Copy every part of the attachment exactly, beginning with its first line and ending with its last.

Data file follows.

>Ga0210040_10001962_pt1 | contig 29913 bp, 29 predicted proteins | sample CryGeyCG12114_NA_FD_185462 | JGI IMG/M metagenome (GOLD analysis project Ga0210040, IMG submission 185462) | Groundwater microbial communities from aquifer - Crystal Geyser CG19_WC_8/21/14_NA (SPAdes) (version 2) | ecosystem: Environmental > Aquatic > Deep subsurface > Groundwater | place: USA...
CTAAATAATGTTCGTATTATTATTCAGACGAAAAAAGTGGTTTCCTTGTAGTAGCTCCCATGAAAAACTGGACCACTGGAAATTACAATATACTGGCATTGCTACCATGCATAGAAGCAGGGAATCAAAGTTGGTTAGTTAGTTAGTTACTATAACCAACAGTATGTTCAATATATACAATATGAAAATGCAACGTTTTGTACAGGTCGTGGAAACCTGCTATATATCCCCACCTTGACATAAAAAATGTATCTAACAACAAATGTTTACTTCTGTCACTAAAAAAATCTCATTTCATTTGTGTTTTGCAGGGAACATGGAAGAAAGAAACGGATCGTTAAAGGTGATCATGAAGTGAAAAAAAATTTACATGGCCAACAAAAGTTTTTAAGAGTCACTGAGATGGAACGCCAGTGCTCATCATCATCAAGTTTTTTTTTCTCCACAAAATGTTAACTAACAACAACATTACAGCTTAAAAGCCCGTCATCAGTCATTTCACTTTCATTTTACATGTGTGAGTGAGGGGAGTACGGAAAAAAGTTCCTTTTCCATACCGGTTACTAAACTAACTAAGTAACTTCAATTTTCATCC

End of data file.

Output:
>Ga0210040_10001962_pt1 | contig 29913 bp, 29 predicted proteins | sample CryGeyCG12114_NA_FD_185462 | JGI IMG/M metagenome (GOLD analysis project Ga0210040, IMG submission 185462) | Groundwater microbial communities from aquifer - Crystal Geyser CG19_WC_8/21/14_NA (SPAdes) (version 2) | ecosystem: Environmental > Aquatic > Deep subsurface > Groundwater | place: USA...
CTAAATAATGTTCGTATTATTATTCAGACGAAAAAAGTGGTTTCCTTGTAGTAGCTCCCATGAAAAACTGGACCACTGGAAATTACAATATACTGGCATTGCTACCATGCATAGAAGCAGGGAATCAAAGTTGGTTAGTTAGTTAGTTACTATAACCAACAGTATGTTCAATATATACAATATGAAAATGCAACGTTTTGTACAGGTCGTGGAAACCTGCTATATATCCCCACCTTGACATAAAAAATGTATCTAACAACAAATGTTTACTTCTGTCACTAAAAAAATCTCATTTCATTTGTGTTTTGCAGGGAACATGGAAGAAAGAAACGGATCGTTAAAGGTGATCATGAAGTGAAAAAAAATTTACATGGCCAACAAAAGTTTTTAAGAGTCACTGAGATGGAACGCCAGTGCTCATCATCATCAAGTTTTTTTTTCTCCACAAAATGTTAACTAACAACAACATTACAGCTTAAAAGCCCGTCATCAGTCATTTCACTTTCATTTTACATGTGTGAGTGAGGGGAGTACGGAAAAAAGTTCCTTTTCCATACCGGTTACTAAACTAACTAAGTAACTTCAATTTTCATCC